It is not hard to see why this book took so many awards, such as the Garcia Award for Best Fiction Book of the Year. It does not disappoint and so I recommend this audiobook as a quick, fun listen for anyone who is grown up but nostalgic for those once upon a time, fairytale days.
I found this book interesting enough to finish, so I gave it 3 stars. I like fantasy and mythology and enjoyed the weaving of traditional fairy tale characters into this mystery in which the Woodcutter plays detective, judge, and executioner based on an eternal agreement between him (and his paternal ancestors) and the Fay, the trees, and the earth. A subtle religious undertone erupts at the very end. The power of the earth, trees, and magic should have been sufficient to effect the happily-ever-after ending without invoking a resurrection. However, regardless of the plot, thematic, narrative flaws, it was the reading that was the worst aspect. This was truly a story to be read aloud, but the characters' voices, especially the woodcutter's, were forced and irritating.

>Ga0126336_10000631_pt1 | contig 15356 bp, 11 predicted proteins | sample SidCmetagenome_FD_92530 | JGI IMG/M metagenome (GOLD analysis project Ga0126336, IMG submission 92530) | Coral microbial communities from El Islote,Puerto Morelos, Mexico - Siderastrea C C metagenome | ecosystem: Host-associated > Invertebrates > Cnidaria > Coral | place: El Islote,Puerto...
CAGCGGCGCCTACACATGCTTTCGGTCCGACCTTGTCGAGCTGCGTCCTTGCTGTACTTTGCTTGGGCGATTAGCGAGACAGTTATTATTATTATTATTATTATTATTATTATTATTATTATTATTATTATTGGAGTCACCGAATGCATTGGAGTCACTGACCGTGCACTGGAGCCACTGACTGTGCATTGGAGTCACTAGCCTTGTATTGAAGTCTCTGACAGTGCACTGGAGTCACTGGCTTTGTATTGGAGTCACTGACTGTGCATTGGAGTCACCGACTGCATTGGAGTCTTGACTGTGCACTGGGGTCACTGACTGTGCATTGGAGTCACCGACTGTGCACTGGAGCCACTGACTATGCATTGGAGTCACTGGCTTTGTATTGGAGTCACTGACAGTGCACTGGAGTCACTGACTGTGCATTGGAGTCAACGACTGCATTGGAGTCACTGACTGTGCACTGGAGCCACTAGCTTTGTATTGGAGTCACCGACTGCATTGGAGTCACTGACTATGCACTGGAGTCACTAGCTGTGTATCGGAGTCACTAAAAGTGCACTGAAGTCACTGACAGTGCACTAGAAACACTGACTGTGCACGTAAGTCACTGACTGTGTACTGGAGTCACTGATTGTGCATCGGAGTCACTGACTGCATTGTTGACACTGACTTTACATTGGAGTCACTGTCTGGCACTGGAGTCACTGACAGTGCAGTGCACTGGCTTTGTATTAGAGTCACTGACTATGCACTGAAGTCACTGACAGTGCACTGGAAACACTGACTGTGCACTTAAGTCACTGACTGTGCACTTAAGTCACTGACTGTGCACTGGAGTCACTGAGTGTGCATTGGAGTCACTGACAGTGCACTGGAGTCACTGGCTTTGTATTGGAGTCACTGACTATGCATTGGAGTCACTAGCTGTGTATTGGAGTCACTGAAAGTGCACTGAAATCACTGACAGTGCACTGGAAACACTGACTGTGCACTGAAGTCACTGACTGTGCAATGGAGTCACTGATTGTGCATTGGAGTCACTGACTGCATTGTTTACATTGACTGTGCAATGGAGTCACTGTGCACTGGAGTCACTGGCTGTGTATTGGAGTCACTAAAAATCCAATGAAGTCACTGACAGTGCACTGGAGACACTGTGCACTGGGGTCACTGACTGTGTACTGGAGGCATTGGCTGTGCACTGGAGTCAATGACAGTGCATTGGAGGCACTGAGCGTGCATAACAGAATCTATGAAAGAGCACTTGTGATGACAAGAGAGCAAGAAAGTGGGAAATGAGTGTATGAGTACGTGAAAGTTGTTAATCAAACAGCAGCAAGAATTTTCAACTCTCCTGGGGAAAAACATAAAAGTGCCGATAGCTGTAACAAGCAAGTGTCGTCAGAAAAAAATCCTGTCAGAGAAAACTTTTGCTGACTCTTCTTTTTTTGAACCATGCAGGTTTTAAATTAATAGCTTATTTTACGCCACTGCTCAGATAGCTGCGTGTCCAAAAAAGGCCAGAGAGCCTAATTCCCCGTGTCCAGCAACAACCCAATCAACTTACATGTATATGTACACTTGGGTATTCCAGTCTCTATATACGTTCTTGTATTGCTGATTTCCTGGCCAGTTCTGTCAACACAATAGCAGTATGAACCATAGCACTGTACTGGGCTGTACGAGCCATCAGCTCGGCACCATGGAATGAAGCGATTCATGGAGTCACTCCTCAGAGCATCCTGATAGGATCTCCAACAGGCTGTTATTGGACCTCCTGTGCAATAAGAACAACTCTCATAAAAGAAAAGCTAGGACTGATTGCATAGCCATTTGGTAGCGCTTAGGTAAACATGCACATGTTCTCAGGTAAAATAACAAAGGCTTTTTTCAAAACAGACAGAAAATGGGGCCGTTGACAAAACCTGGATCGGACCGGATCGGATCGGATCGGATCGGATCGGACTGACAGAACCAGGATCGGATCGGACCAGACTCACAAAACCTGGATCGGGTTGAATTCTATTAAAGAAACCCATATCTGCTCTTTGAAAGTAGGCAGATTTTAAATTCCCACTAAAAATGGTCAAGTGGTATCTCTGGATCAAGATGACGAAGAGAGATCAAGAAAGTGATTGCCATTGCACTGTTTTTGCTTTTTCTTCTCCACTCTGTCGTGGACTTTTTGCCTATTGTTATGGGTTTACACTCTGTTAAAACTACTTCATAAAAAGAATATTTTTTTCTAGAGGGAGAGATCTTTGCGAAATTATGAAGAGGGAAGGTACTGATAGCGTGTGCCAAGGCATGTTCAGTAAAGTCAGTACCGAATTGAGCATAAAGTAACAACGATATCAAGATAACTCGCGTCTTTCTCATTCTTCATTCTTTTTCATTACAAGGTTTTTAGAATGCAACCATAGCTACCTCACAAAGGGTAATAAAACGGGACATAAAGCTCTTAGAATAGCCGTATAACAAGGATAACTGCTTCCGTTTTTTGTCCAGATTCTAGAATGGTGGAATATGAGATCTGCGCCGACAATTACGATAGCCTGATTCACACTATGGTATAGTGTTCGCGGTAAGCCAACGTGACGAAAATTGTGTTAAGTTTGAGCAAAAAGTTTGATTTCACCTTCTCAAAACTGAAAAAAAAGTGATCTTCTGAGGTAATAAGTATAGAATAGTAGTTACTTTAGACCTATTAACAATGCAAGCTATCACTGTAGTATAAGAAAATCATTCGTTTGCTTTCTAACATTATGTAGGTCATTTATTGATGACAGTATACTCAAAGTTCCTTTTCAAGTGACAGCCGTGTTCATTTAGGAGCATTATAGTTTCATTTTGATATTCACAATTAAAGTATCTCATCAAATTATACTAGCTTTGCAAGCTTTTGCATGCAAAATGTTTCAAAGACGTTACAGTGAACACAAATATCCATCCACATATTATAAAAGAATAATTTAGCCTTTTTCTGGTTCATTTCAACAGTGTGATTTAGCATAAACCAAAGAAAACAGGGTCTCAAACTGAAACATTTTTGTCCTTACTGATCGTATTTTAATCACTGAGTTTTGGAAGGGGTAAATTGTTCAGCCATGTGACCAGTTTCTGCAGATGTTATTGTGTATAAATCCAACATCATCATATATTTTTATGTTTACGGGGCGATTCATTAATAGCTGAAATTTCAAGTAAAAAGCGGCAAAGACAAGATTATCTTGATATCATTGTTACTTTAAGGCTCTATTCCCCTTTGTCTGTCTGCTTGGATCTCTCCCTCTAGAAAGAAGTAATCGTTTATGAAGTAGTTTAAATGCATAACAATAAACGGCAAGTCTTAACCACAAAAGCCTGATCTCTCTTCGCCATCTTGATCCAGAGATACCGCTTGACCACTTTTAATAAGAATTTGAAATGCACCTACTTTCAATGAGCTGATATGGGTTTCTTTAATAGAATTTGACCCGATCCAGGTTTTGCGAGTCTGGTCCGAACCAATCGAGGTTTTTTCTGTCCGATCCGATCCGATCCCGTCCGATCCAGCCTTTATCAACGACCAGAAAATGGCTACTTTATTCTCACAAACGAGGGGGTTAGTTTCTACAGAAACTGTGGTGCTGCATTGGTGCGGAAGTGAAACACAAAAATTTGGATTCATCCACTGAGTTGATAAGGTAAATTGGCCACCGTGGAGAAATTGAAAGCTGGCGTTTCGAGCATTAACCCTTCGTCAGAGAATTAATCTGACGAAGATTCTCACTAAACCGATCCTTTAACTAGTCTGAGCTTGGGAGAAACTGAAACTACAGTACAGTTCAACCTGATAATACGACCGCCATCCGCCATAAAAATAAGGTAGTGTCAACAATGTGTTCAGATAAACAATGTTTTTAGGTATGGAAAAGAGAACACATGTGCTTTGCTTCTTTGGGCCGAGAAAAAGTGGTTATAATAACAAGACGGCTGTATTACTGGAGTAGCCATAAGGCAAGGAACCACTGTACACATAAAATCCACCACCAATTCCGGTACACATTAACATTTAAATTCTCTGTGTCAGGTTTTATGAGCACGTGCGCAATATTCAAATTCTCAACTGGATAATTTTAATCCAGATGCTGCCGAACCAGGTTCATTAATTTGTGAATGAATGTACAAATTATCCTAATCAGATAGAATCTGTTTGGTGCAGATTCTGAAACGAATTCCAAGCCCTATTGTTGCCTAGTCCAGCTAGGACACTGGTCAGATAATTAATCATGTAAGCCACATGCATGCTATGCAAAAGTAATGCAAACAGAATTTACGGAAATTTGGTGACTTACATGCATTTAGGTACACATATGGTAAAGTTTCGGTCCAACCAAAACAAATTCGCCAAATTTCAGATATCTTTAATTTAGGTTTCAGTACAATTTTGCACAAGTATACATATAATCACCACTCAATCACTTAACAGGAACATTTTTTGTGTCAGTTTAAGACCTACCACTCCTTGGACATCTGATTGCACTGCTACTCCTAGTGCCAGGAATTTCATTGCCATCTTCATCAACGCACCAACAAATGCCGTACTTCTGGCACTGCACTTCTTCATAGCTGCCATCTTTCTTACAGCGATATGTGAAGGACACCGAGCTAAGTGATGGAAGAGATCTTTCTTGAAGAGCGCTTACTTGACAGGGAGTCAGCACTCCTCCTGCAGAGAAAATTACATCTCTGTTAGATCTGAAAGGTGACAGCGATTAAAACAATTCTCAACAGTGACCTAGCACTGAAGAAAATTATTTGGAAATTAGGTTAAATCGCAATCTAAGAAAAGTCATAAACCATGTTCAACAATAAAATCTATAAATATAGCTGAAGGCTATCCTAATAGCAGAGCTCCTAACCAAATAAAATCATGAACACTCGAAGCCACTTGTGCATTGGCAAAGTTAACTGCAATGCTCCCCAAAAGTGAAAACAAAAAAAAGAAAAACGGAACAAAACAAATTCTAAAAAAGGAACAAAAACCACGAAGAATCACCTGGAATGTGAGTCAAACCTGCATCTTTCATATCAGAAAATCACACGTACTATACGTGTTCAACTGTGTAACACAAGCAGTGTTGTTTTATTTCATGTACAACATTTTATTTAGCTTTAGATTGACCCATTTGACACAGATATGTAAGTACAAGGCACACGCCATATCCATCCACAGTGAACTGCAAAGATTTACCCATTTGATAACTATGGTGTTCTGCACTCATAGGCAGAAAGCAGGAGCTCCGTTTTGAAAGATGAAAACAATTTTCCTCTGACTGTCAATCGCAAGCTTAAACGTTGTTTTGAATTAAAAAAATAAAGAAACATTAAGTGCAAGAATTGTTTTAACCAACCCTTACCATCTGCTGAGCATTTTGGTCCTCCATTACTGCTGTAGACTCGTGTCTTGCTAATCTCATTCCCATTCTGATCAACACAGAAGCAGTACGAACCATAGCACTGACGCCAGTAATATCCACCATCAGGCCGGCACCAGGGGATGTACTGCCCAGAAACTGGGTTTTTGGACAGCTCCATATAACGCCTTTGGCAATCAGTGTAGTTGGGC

I didn't particularly like the way the book was read. While I thought some voices were beautifully done, overall I found it to be too dramatically read. For almost everything, including the chapter titles, she used a dramatic breathy voice. So I guess the answer to this would be yes, but conditionally.
I liked the way the author played with the different fairy tales and wove them into the story. It was fun to recognize the stories...and yet...not. And to think about some kind of presence in the background making sure everything happens as it should and things don't spin out of control. Except they did...and that is the story :)
The narrator could have chosen her moments to heighten the drama with her voice more carefully.
I don't want to give away any of the good bits. There were lots of moving moments. It is a fairy tale so there is lots of excitement.
Not one of my favorites but it was still very good. To be fair, this is definitely a different audiobook than I usually go for.
She tried but her attempt to do the male voices came off...weird. The Woodcutter's voice was different at times...it had an Irish? accent one minute than it was gone. Sometimes it was scruffy then not. It was slightly distracting. It was more like I was being read to as opposed to immersing me in the story.